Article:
Mental Illness? Or, anger?



Each time we have to endure another horrible shooting like the one at Umpqua Community College, there are calls for more treatment of mental illness.

Yes, by all means. Mental health treatment is inadequate. Cuts in mental health services is short-sighted and foolish. Chicago recently closed half of its mental health centers. Nothing good will come of that!



But mental illness has nothing to do with preventing tragedies. There is very little connection between mental illnesses and violence.

I do not know if shooter Chris Harper Mercer will turn out to be mentally ill or not. Apparently he was twenty-six and living with his mother, but in these troubled times that isn’t as significant as it should be. So far we aren’t hearing of any mental health treatment for him. Early reports do indicate “hateful” writings. He was certainly angry at Christians, specifically targeting them in his classroom shooting. He may have been angry at people of other races. But that doesn’t mean he was mentally it, just angry.

Anger. That is the common element in these shootings.

When I say that, people are offended. They argue that everyone gets angry, and that it is helpful in righting injustice.

I partially agree. Everyone does get angry. It is the way our brains are organized. Fight and flight are two deeply embedded responses. They are hard-wired in our brains, mine and yours.

Anger also helps people get their way. A new study suggests this works for men but not for women. In a forthcoming article in Law and Human Behavior, in mock jury deliberations, men who showed anger were more influential, but women who showed anger were less. So men might unwittingly be rewarded for acting irritated or offended; perhaps women less so.

But is anger helpful in righting wrongs? There I am much more skeptical. While some people placate angry people (thus rewarding them), others resist anger and become angry themselves. So angry demonstrations are likely to cause some to harden and resist. Nonviolent resistance seems to have a better track record. It was the powerful strategy that Martin Luther King Jr. adopted, and with great success.

Being rewarded for anger makes aggression a go-to strategy for getting one’s way. This leads to the angry person becoming habitually, chronically irritated.

You might think of anger as a state, an emotional reaction to a situation that is threatening. But you can also think of it as a trait, a habit or default.

Now imagine that mental illness is on a spectrum, from highly flourishing people on one end and mentally ill on the other. But suppose that anger isn’t on that spectrum? Could there be mentally ill people who are also habitually angry, and some who aren’t.

Since we don’t officially think of anger as an illness, we normalize it. I think that may be a mistake, and a dangerous one at that. The problem is that the frontal lobes of the brain seem to shut down when we feel angry. Since the frontal lobes are vital in problem solving, understanding others, and common sense, we might say that getting angry makes us unable to access those judgement / common sense attributes.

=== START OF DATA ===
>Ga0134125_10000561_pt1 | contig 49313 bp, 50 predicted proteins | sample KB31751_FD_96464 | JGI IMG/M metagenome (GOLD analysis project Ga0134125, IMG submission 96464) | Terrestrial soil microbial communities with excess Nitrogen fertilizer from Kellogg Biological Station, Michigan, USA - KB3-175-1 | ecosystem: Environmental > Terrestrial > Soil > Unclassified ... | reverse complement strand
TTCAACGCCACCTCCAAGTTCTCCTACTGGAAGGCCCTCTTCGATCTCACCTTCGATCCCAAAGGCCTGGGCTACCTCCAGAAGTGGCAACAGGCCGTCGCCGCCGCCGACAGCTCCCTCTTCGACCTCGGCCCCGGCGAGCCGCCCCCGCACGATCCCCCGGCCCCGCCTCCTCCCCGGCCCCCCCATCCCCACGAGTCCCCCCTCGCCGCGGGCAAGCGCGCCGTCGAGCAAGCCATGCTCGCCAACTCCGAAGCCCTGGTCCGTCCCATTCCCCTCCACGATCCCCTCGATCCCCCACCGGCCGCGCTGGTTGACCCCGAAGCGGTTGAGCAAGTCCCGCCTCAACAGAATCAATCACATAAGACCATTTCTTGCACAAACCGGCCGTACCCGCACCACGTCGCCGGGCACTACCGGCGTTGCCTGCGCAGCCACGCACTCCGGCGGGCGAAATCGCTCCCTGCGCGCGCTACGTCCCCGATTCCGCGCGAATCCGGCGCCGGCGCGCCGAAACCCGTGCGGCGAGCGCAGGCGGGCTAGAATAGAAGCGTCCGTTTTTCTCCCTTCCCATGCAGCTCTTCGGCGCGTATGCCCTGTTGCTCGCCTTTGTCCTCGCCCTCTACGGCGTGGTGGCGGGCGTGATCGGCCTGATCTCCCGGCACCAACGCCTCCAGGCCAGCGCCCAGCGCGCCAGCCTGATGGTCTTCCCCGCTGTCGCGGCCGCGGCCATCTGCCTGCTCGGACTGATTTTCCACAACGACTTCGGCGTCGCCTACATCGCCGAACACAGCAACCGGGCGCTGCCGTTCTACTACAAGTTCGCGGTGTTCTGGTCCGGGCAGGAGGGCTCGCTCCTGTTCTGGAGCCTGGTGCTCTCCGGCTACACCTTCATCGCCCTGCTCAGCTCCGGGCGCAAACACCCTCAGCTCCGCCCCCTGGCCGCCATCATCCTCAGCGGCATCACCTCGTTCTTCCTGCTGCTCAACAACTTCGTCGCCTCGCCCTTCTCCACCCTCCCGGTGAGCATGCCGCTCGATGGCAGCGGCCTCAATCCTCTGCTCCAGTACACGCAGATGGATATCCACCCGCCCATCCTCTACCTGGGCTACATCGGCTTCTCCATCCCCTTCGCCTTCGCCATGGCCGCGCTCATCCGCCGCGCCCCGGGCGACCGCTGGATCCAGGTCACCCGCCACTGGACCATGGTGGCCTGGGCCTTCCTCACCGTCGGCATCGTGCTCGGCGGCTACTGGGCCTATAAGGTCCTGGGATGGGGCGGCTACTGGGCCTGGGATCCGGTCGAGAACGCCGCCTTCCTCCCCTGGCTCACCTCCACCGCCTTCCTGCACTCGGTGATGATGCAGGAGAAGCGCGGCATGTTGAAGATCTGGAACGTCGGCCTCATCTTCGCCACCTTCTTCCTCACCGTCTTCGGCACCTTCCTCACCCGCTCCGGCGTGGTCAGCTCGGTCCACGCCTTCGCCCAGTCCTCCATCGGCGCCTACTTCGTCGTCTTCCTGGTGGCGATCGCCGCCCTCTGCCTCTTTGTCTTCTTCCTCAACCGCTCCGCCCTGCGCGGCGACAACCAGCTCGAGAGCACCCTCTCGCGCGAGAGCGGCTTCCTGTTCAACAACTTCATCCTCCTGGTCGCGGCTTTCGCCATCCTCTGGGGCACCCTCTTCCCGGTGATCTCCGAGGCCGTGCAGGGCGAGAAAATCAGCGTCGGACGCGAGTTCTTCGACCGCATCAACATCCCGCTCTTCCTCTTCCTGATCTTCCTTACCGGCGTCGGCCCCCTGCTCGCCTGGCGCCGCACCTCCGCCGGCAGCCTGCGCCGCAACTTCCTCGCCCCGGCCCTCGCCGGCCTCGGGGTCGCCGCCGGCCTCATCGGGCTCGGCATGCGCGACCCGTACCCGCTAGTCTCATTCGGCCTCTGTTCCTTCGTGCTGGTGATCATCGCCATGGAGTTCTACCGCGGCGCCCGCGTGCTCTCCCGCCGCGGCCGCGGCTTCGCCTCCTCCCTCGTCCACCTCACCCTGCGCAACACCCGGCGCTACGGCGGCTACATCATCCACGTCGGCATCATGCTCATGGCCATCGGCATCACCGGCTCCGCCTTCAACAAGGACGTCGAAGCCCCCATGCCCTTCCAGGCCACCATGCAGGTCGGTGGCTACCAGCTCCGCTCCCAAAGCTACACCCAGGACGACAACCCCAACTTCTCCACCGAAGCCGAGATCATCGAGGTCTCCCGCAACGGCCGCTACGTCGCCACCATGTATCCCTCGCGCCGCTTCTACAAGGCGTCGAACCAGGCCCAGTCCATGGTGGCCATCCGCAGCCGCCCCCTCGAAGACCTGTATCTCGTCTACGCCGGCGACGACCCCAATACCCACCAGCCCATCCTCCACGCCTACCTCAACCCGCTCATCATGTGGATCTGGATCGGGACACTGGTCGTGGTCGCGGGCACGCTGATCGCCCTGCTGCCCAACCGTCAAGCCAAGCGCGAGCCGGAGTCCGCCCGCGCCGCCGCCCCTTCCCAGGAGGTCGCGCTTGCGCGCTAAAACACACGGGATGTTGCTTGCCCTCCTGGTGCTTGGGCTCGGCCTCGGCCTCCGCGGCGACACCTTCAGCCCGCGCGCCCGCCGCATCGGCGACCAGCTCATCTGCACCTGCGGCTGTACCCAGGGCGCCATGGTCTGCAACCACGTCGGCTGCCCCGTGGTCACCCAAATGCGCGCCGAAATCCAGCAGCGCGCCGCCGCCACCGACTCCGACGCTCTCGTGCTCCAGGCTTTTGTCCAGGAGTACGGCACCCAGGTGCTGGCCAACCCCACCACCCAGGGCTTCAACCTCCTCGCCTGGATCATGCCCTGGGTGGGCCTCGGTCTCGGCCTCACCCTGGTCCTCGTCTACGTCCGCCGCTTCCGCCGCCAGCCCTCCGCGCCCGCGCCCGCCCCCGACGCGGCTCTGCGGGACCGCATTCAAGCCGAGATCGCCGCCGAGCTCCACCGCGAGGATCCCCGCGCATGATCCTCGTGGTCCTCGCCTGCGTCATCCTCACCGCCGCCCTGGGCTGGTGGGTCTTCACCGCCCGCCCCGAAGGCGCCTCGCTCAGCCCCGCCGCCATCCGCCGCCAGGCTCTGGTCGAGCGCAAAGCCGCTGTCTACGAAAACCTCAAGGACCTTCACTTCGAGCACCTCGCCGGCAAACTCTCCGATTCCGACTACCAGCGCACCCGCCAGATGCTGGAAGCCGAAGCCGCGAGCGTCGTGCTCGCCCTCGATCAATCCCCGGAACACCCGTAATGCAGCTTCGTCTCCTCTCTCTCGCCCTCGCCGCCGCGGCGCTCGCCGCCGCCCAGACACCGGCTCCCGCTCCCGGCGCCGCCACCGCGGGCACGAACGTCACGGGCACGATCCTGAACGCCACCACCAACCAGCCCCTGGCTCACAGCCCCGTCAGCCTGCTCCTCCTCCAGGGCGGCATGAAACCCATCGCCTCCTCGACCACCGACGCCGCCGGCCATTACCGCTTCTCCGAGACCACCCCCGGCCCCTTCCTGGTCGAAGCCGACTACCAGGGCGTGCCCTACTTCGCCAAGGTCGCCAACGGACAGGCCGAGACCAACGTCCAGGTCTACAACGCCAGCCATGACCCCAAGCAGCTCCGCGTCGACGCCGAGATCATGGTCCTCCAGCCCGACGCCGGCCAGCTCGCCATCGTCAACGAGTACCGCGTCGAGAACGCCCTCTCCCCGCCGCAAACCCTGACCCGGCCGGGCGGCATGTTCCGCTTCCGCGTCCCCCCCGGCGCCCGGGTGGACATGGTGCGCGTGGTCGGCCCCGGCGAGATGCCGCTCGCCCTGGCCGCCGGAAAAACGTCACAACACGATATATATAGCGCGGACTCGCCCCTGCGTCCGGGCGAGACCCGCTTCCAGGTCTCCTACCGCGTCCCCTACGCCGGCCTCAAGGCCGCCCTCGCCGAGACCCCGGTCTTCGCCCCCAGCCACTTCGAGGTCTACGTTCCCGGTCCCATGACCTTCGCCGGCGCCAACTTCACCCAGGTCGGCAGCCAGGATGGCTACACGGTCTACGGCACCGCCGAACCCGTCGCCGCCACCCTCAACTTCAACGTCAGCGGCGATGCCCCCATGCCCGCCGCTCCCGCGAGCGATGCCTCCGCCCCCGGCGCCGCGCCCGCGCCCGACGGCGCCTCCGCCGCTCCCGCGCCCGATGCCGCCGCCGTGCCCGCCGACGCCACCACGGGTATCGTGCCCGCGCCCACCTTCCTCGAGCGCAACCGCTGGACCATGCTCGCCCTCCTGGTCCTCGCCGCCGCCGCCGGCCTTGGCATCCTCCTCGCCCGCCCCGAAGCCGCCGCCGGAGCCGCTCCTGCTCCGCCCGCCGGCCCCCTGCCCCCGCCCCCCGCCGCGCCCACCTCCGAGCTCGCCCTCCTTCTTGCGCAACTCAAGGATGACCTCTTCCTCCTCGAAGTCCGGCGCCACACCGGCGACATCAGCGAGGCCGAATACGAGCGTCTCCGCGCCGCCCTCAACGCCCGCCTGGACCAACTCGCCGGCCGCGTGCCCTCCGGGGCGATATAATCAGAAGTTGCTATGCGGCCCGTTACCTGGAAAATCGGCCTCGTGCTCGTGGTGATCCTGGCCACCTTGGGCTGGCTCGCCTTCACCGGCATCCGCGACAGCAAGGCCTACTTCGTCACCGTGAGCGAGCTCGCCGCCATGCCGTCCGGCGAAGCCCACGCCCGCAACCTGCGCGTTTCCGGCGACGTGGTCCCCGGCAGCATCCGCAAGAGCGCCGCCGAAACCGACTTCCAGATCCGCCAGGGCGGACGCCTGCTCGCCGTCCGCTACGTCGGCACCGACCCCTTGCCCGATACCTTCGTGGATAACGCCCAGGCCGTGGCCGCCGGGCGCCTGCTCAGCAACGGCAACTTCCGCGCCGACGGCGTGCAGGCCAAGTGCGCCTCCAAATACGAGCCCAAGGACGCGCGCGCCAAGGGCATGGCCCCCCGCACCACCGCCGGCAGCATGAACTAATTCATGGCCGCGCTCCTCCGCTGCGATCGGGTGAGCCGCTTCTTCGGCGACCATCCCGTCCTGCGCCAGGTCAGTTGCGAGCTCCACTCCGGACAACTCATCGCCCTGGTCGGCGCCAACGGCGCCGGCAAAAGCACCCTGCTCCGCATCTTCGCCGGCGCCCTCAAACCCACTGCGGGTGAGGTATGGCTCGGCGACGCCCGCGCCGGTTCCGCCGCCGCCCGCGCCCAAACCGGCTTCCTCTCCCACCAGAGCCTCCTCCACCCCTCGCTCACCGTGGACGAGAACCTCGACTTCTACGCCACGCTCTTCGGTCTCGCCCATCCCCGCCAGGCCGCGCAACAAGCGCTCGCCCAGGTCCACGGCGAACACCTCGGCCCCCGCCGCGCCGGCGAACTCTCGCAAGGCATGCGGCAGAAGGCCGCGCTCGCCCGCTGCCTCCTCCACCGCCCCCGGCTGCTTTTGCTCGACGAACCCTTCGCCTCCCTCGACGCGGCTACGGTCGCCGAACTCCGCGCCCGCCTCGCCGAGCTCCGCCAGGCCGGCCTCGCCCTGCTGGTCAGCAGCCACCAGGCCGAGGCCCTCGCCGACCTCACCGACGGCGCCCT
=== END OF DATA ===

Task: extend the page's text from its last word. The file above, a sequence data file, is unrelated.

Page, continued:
Certainly, damage to the frontal lobes (especially on the left side) goes with anger. On the other hand, chronic anger can also reduce frontal lobe influence over our behavior.

In other words, getting angry makes us stupid.

Reflect on this question: Have you ever done something while very angry that later had some bad consequences? Have you  done something you later regretted?

When I ask groups that question, everyone admits that is true of them. Our brains are wired for anger and when we feel angry, our frontal lobes are sidelined. Our high-speed common sense and creativity are disabled!

Now imagine a chronically angry young man. His sensitivity to others is reduced. He can’t understand how others feel. He ruminates on angry themes. Apparently, Chris Harper Mercer was ruminating on how awful Christians were. Not an intelligent strategy, focusing on how other people are bad or wrong. That isn’t going to lead to anything good.

Yet society seems to think anger is acceptable, even virtuous. Hollywood glorifies anger; video games glorify violence. Does anyone see a problem here?

What might help?

This is not a government problem. I don’t want a government that tells me how I should feel. This is a social problem, one that has a spiritual solution. I propose that a time such as this does not call for more mental health service, as valuable as that would be. It is not a time for more government rules and regulations, some of which might trigger more resentment. It is a time for prayer and seeking spiritual guidance. It is a time for us to admit that our culture seems to be unmanageable and our moral guides are absent. It is a time for us to seek a change of heart.

The greatest spiritual guide ever told us to turn the other cheek and go the second mile. He told us to pray for our enemies. The explosion of anger seems to me to go hand in hand with the decrease in spiritual influence in society. Religions seem to be losing their influence. Militant atheists to the contrary notwithstanding, religious practice goes along with less anger, less substance abuse, and less emotional disorder. In mental health, predicting violence has three components: trait anger, substance abuse, and access to weapons. Religious practice reduces two of the three.